The Turkish economy and provides an economic background including some comparisons with other middle-income countries. There follows a section on the early foundations of econ- omic development during the period 1923–29, state-led industrializa- tion (étatism) in the 1930s, economic aspects of the development strategies adopted during the Second World War and postwar years (1939–50), and the experience of liberalism under the Democrats (1950–61). The inward-oriented phase of development is then exam- ined and the performance of the economy is covered in the 1962–79 period of national planning under the influence of étatism. The next section introduces the 1980 reform package and evaluates the perform- ance of the 1980s policy of market orientation and export-led growth (ELG).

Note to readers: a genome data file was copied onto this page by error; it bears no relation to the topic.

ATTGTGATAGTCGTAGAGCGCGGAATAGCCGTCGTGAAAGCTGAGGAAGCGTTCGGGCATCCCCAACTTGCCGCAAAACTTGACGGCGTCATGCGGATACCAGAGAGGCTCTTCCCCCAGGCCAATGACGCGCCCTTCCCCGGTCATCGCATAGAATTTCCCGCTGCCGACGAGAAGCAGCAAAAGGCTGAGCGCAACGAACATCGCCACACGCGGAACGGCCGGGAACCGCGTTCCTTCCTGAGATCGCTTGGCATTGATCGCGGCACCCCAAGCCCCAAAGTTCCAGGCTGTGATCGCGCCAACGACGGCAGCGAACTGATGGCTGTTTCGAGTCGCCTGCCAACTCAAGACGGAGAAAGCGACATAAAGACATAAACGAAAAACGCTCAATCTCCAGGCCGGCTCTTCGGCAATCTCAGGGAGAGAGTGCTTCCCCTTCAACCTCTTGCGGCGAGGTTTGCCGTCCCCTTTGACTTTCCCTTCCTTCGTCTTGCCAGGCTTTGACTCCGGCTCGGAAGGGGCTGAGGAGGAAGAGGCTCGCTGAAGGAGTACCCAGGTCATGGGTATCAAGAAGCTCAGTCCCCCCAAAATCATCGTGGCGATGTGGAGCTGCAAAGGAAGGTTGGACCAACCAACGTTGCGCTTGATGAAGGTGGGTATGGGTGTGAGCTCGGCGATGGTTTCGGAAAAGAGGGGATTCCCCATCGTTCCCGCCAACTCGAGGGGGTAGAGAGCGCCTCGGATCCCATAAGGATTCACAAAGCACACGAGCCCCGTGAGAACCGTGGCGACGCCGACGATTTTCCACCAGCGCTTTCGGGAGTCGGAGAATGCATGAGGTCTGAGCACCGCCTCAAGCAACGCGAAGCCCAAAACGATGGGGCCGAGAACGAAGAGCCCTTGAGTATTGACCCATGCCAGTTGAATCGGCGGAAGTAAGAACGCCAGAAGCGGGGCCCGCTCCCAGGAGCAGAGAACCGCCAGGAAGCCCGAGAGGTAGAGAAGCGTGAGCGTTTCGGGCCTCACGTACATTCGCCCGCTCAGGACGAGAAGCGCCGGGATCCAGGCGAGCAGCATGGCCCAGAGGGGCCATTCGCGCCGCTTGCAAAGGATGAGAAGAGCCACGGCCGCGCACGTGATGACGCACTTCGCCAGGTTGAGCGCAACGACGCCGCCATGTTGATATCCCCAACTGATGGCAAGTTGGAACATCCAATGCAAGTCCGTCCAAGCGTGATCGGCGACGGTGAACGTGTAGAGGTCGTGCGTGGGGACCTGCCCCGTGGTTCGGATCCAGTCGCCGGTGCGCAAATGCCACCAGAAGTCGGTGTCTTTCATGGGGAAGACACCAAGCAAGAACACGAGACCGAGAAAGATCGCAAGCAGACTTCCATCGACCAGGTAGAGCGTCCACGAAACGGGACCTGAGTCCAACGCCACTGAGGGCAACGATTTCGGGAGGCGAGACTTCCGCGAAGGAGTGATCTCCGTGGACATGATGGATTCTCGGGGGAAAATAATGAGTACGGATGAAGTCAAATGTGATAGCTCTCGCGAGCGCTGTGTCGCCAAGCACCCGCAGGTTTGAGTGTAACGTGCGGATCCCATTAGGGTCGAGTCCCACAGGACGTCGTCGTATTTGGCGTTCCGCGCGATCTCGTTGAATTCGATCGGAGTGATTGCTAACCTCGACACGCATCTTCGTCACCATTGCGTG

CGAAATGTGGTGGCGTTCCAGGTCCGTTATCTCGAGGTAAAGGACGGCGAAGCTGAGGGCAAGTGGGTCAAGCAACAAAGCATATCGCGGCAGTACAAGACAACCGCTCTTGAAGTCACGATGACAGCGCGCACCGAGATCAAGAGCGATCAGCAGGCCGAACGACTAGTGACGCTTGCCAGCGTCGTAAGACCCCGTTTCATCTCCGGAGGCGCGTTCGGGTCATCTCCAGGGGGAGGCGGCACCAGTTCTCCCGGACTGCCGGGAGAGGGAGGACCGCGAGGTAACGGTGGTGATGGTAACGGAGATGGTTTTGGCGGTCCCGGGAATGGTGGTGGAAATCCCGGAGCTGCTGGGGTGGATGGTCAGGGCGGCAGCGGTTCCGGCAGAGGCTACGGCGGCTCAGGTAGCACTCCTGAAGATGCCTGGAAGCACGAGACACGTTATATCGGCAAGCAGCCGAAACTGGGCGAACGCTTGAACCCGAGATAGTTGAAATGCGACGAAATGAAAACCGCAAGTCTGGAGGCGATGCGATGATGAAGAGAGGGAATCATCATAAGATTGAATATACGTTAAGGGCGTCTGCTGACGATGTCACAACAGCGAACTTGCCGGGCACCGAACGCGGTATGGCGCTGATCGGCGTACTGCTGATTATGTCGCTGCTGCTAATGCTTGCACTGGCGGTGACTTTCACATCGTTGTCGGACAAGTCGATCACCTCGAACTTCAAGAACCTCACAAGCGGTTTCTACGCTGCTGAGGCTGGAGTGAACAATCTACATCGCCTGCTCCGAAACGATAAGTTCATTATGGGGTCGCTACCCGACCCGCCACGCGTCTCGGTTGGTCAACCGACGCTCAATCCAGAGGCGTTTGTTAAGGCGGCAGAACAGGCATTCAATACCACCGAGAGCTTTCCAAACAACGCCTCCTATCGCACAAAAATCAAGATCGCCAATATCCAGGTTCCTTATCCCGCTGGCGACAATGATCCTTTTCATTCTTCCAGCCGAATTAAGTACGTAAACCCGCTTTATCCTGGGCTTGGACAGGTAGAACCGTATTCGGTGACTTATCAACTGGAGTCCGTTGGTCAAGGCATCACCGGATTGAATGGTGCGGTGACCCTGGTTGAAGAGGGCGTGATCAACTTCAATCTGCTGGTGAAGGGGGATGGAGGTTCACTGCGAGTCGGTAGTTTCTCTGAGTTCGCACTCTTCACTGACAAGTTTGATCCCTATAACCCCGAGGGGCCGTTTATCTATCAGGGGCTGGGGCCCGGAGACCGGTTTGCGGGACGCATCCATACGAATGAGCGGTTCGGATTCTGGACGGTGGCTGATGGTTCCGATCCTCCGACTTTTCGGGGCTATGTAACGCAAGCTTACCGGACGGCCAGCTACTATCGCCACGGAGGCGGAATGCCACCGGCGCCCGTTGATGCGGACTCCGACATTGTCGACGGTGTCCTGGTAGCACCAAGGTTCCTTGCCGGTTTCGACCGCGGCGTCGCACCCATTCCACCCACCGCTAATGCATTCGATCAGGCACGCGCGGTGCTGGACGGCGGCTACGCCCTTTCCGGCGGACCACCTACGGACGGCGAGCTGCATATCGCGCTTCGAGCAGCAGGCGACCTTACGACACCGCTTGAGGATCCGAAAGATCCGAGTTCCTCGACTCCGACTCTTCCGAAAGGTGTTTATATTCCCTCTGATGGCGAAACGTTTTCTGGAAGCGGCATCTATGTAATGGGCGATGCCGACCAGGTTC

Now  Turkey’s economic freedom score is 64.4, making its economy the 71st freest in the 2020 Index.

The Turkish economy has been moderately free for more than a decade. GDP growth had been robust until 2018, when a currency and debt crisis pushed the economy into recession.

The resilience of Turkey’s economy is due to solid public finances, well-capitalized banks, and a dynamic and diversified private sector. Moving into the mostly free ranks of economic freedom, however, will require reforms to make the labor market more competitive.

The total value of exports and imports of goods and services equals 60.4 percent of GDP. The average applied tariff rate is 3.5 percent, and 335 nontariff measures are in force. Foreign investment is welcome, and the financial system is evolving toward greater transparency and competitiveness.